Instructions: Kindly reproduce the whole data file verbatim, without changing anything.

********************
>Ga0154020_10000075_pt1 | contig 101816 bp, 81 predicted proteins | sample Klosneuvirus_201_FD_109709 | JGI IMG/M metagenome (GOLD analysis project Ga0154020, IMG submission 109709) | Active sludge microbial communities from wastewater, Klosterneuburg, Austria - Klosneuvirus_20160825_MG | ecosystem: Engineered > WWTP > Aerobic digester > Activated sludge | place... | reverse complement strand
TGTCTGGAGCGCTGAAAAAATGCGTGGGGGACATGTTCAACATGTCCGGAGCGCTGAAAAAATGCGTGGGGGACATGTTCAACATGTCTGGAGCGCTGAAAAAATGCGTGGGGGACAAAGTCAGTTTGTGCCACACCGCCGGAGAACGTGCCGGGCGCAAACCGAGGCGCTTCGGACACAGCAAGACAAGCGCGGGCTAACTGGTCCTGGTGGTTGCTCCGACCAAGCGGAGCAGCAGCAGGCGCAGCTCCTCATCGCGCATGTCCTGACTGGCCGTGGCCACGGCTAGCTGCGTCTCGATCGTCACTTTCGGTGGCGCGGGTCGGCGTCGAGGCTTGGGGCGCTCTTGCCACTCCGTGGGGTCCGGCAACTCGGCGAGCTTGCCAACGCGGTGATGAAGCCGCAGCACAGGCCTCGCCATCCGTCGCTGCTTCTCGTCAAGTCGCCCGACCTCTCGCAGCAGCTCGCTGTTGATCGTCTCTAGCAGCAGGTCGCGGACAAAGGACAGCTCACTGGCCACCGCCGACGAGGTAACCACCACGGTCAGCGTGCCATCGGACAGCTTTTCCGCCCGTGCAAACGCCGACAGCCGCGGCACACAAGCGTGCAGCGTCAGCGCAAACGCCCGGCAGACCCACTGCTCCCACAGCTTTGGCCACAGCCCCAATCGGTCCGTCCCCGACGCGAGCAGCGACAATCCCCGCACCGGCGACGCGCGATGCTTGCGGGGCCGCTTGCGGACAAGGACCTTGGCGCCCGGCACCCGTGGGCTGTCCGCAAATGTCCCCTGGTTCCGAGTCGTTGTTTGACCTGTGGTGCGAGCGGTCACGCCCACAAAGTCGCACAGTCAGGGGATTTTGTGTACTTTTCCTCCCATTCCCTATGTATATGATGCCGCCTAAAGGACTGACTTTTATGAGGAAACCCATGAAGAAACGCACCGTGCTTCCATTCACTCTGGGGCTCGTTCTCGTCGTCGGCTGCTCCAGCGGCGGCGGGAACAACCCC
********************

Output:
>Ga0154020_10000075_pt1 | contig 101816 bp, 81 predicted proteins | sample Klosneuvirus_201_FD_109709 | JGI IMG/M metagenome (GOLD analysis project Ga0154020, IMG submission 109709) | Active sludge microbial communities from wastewater, Klosterneuburg, Austria - Klosneuvirus_20160825_MG | ecosystem: Engineered > WWTP > Aerobic digester > Activated sludge | place... | reverse complement strand
TGTCTGGAGCGCTGAAAAAATGCGTGGGGGACATGTTCAACATGTCCGGAGCGCTGAAAAAATGCGTGGGGGACATGTTCAACATGTCTGGAGCGCTGAAAAAATGCGTGGGGGACAAAGTCAGTTTGTGCCACACCGCCGGAGAACGTGCCGGGCGCAAACCGAGGCGCTTCGGACACAGCAAGACAAGCGCGGGCTAACTGGTCCTGGTGGTTGCTCCGACCAAGCGGAGCAGCAGCAGGCGCAGCTCCTCATCGCGCATGTCCTGACTGGCCGTGGCCACGGCTAGCTGCGTCTCGATCGTCACTTTCGGTGGCGCGGGTCGGCGTCGAGGCTTGGGGCGCTCTTGCCACTCCGTGGGGTCCGGCAACTCGGCGAGCTTGCCAACGCGGTGATGAAGCCGCAGCACAGGCCTCGCCATCCGTCGCTGCTTCTCGTCAAGTCGCCCGACCTCTCGCAGCAGCTCGCTGTTGATCGTCTCTAGCAGCAGGTCGCGGACAAAGGACAGCTCACTGGCCACCGCCGACGAGGTAACCACCACGGTCAGCGTGCCATCGGACAGCTTTTCCGCCCGTGCAAACGCCGACAGCCGCGGCACACAAGCGTGCAGCGTCAGCGCAAACGCCCGGCAGACCCACTGCTCCCACAGCTTTGGCCACAGCCCCAATCGGTCCGTCCCCGACGCGAGCAGCGACAATCCCCGCACCGGCGACGCGCGATGCTTGCGGGGCCGCTTGCGGACAAGGACCTTGGCGCCCGGCACCCGTGGGCTGTCCGCAAATGTCCCCTGGTTCCGAGTCGTTGTTTGACCTGTGGTGCGAGCGGTCACGCCCACAAAGTCGCACAGTCAGGGGATTTTGTGTACTTTTCCTCCCATTCCCTATGTATATGATGCCGCCTAAAGGACTGACTTTTATGAGGAAACCCATGAAGAAACGCACCGTGCTTCCATTCACTCTGGGGCTCGTTCTCGTCGTCGGCTGCTCCAGCGGCGGCGGGAACAACCCC